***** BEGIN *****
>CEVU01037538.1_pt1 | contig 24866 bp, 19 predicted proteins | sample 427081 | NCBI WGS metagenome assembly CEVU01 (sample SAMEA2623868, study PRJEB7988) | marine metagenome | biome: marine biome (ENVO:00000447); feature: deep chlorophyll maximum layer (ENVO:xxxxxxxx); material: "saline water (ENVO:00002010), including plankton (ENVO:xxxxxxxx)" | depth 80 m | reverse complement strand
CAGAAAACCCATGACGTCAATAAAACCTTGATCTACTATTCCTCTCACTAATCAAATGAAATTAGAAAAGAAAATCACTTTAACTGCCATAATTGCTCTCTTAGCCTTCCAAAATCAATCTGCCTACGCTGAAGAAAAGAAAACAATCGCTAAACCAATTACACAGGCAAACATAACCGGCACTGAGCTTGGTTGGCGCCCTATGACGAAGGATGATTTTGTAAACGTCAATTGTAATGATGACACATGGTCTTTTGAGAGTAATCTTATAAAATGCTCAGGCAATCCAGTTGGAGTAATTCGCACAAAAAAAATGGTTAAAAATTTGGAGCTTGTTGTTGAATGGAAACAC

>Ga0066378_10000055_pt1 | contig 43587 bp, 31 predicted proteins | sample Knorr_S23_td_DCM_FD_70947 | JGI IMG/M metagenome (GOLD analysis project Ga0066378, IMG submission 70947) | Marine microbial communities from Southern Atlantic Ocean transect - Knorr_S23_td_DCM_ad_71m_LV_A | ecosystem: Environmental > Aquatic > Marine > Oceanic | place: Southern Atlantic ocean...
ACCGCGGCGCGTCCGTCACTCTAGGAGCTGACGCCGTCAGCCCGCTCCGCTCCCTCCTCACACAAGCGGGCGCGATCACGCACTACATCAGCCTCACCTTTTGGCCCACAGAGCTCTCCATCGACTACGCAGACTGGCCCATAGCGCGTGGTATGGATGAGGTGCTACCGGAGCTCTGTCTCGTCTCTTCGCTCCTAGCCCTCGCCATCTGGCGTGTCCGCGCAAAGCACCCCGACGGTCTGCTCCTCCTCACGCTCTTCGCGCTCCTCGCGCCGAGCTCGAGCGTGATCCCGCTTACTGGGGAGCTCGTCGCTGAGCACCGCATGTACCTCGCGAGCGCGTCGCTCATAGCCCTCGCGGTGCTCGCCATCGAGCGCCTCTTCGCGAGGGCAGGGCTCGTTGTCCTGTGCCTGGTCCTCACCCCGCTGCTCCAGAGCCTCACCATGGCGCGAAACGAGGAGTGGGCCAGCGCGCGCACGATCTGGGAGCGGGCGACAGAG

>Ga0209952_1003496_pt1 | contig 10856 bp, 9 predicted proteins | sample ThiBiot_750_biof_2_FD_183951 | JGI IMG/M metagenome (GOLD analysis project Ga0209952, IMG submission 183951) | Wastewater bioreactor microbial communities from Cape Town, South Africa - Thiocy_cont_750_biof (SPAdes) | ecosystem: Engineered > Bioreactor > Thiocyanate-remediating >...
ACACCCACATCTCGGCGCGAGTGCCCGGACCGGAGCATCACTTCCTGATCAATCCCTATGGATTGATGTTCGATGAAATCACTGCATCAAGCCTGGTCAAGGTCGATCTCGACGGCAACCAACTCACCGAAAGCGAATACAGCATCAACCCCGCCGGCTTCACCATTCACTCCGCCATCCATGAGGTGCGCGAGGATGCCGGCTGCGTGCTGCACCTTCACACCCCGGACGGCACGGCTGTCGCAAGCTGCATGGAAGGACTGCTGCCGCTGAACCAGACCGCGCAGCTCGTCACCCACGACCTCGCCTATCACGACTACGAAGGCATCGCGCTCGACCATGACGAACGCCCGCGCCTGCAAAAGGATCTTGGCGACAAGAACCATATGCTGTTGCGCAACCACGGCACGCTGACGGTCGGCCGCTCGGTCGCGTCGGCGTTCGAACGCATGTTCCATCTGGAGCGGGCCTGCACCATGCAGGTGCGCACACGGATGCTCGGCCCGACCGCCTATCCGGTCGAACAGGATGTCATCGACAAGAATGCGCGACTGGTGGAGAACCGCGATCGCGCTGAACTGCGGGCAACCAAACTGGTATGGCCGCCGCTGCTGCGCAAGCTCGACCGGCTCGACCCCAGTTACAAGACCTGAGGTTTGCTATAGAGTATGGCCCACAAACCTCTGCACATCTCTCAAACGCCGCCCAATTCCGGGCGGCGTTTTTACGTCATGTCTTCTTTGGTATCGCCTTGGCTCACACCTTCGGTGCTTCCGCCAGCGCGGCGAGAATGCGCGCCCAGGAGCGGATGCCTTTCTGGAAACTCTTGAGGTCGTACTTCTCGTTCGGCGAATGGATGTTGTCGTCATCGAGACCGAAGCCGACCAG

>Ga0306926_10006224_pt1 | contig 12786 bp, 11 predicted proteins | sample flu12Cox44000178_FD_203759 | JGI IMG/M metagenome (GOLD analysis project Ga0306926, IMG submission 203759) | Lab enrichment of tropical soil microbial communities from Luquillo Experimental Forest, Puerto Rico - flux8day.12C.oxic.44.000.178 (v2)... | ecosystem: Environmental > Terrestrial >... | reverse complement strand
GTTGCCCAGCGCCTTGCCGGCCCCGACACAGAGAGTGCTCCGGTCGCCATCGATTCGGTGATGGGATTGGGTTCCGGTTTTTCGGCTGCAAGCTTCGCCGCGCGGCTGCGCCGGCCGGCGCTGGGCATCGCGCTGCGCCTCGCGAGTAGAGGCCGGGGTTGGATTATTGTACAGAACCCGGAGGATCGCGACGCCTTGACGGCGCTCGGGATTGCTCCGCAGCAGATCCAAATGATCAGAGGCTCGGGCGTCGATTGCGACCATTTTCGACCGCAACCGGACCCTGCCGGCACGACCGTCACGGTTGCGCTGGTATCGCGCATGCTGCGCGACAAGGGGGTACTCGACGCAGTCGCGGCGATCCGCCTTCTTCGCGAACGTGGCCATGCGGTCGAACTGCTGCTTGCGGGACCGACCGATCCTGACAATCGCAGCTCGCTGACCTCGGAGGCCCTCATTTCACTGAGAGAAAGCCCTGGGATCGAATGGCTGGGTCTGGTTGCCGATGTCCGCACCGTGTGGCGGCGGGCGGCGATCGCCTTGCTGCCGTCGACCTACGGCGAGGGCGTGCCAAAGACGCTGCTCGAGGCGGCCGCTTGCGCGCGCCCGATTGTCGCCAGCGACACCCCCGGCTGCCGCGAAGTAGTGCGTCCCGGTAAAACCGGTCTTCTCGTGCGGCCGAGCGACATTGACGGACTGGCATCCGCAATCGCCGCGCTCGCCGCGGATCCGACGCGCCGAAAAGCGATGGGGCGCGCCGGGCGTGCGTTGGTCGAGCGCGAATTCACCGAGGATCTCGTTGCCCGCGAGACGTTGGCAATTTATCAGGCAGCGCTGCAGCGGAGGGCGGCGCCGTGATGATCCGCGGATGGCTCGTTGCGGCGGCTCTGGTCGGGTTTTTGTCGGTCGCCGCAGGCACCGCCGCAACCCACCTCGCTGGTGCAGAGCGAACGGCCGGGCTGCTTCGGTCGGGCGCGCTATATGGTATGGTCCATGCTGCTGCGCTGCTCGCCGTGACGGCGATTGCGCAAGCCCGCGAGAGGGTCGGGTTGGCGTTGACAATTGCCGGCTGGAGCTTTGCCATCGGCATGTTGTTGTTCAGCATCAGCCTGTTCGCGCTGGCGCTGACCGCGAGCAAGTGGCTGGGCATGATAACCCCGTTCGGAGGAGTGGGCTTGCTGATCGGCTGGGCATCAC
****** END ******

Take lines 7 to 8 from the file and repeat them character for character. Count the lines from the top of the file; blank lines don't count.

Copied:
>Ga0306926_10006224_pt1 | contig 12786 bp, 11 predicted proteins | sample flu12Cox44000178_FD_203759 | JGI IMG/M metagenome (GOLD analysis project Ga0306926, IMG submission 203759) | Lab enrichment of tropical soil microbial communities from Luquillo Experimental Forest, Puerto Rico - flux8day.12C.oxic.44.000.178 (v2)... | ecosystem: Environmental > Terrestrial >... | reverse complement strand
GTTGCCCAGCGCCTTGCCGGCCCCGACACAGAGAGTGCTCCGGTCGCCATCGATTCGGTGATGGGATTGGGTTCCGGTTTTTCGGCTGCAAGCTTCGCCGCGCGGCTGCGCCGGCCGGCGCTGGGCATCGCGCTGCGCCTCGCGAGTAGAGGCCGGGGTTGGATTATTGTACAGAACCCGGAGGATCGCGACGCCTTGACGGCGCTCGGGATTGCTCCGCAGCAGATCCAAATGATCAGAGGCTCGGGCGTCGATTGCGACCATTTTCGACCGCAACCGGACCCTGCCGGCACGACCGTCACGGTTGCGCTGGTATCGCGCATGCTGCGCGACAAGGGGGTACTCGACGCAGTCGCGGCGATCCGCCTTCTTCGCGAACGTGGCCATGCGGTCGAACTGCTGCTTGCGGGACCGACCGATCCTGACAATCGCAGCTCGCTGACCTCGGAGGCCCTCATTTCACTGAGAGAAAGCCCTGGGATCGAATGGCTGGGTCTGGTTGCCGATGTCCGCACCGTGTGGCGGCGGGCGGCGATCGCCTTGCTGCCGTCGACCTACGGCGAGGGCGTGCCAAAGACGCTGCTCGAGGCGGCCGCTTGCGCGCGCCCGATTGTCGCCAGCGACACCCCCGGCTGCCGCGAAGTAGTGCGTCCCGGTAAAACCGGTCTTCTCGTGCGGCCGAGCGACATTGACGGACTGGCATCCGCAATCGCCGCGCTCGCCGCGGATCCGACGCGCCGAAAAGCGATGGGGCGCGCCGGGCGTGCGTTGGTCGAGCGCGAATTCACCGAGGATCTCGTTGCCCGCGAGACGTTGGCAATTTATCAGGCAGCGCTGCAGCGGAGGGCGGCGCCGTGATGATCCGCGGATGGCTCGTTGCGGCGGCTCTGGTCGGGTTTTTGTCGGTCGCCGCAGGCACCGCCGCAACCCACCTCGCTGGTGCAGAGCGAACGGCCGGGCTGCTTCGGTCGGGCGCGCTATATGGTATGGTCCATGCTGCTGCGCTGCTCGCCGTGACGGCGATTGCGCAAGCCCGCGAGAGGGTCGGGTTGGCGTTGACAATTGCCGGCTGGAGCTTTGCCATCGGCATGTTGTTGTTCAGCATCAGCCTGTTCGCGCTGGCGCTGACCGCGAGCAAGTGGCTGGGCATGATAACCCCGTTCGGAGGAGTGGGCTTGCTGATCGGCTGGGCATCAC